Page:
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Integrating Culture and History to Promote Health and Help Prevent Type 2 Diabetes in American Indian/Alaska Native Communities: Traditional Foods Have Become a Way to Talk About Health
  • Published Date:
    February 06 2020
  • Source:
    Prev Chronic Dis. 2020; 17
  • Language:
Filetype[PDF-744.22 KB]

  • Alternative Title:
    Prev Chronic Dis
  • Description:
    Purpose and Objectives

    The purpose of the Traditional Foods Project (TFP) was to implement and evaluate a community-defined set of strategies to address type 2 diabetes by focusing on traditional foods, physical activity, and social support. The TFP sought to answer 2 questions: first, how do we increase and sustain community access to traditional foods and related activities to promote health and help prevent type 2 diabetes? Second, how do we evaluate interventions across culturally and geographically diverse communities to demonstrate success?

    Intervention Approach

    Public health interventions are most effective when communities integrate their own cultures and history into local programs. The food sovereignty movement among American Indians/Alaska Natives and indigenous populations globally offers ways to address public health issues such as chronic diseases like type 2 diabetes. Historical, economic, social, and environmental determinants of health are critical to understanding the disease.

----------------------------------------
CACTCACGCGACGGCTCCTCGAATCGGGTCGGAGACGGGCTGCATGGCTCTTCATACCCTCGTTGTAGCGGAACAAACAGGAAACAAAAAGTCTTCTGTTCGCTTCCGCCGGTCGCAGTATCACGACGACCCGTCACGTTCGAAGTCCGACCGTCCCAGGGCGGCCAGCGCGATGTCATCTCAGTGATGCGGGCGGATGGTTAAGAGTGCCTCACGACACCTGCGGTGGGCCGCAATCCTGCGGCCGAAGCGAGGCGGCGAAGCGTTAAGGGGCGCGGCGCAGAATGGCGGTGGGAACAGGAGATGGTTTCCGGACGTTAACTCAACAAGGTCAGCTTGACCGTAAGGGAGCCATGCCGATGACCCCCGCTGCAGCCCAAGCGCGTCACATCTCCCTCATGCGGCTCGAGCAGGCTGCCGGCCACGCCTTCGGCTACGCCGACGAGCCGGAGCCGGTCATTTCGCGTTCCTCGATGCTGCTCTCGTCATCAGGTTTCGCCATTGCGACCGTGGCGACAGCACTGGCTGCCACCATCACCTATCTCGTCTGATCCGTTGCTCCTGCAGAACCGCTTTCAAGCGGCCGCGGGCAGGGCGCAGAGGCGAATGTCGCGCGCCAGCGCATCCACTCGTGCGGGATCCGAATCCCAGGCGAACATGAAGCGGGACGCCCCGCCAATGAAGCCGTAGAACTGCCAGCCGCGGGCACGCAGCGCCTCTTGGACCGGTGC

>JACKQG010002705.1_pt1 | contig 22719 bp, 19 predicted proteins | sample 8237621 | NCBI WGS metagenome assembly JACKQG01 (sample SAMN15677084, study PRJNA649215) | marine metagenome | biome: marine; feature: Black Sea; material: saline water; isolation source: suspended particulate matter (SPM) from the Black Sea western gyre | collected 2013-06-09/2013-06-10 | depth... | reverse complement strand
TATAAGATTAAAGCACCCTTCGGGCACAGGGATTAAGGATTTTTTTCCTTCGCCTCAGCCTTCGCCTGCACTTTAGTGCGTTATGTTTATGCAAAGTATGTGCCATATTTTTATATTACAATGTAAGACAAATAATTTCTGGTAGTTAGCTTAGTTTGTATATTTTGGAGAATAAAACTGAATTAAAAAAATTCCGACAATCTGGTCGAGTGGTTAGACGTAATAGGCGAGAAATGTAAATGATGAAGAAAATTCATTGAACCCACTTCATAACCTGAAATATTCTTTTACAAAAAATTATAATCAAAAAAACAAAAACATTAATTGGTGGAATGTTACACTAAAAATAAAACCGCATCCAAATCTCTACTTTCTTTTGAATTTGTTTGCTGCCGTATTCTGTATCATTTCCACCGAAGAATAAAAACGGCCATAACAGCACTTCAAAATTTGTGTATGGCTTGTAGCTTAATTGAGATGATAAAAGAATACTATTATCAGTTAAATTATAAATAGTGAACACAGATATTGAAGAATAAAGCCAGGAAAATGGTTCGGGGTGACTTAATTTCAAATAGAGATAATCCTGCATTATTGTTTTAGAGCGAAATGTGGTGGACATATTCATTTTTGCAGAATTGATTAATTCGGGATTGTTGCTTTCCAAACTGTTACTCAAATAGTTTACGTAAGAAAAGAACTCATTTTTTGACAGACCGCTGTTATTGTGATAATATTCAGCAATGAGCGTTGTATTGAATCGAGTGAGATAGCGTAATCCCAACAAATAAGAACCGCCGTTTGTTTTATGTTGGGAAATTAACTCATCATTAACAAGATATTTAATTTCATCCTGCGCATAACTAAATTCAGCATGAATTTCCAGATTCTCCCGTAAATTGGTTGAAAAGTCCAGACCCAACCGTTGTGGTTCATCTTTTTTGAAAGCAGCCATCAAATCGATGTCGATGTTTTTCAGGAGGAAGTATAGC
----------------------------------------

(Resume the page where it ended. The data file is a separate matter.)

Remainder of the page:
Evaluation Methods

    During 2008–2014, seventeen tribal TFP partners implemented locally designed interventions and collected quantitative and qualitative data in 3 domains: traditional foods, physical activity, and social support. Partners entered data into a jointly developed evaluation tool and presented additional program data at TFP meetings. Partner observations about the effect of the TFP were gathered in planned discussions.


    Quantitative results indicate collaborative community engagement and sustained interventions such as gardening, availability of healthy foods across venues, new health practices, health education, and storytelling. Qualitative results demonstrate the importance of tribally driven programs, underscoring the significance of traditional foods in relation to land, identity, food sovereignty, and food security.

    Implications for Public Health

    Traditional foods and food sovereignty are important areas for American Indian/Alaska Native communities to address the public health issues of chronic disease, specifically type 2 diabetes, locally and nationwide.

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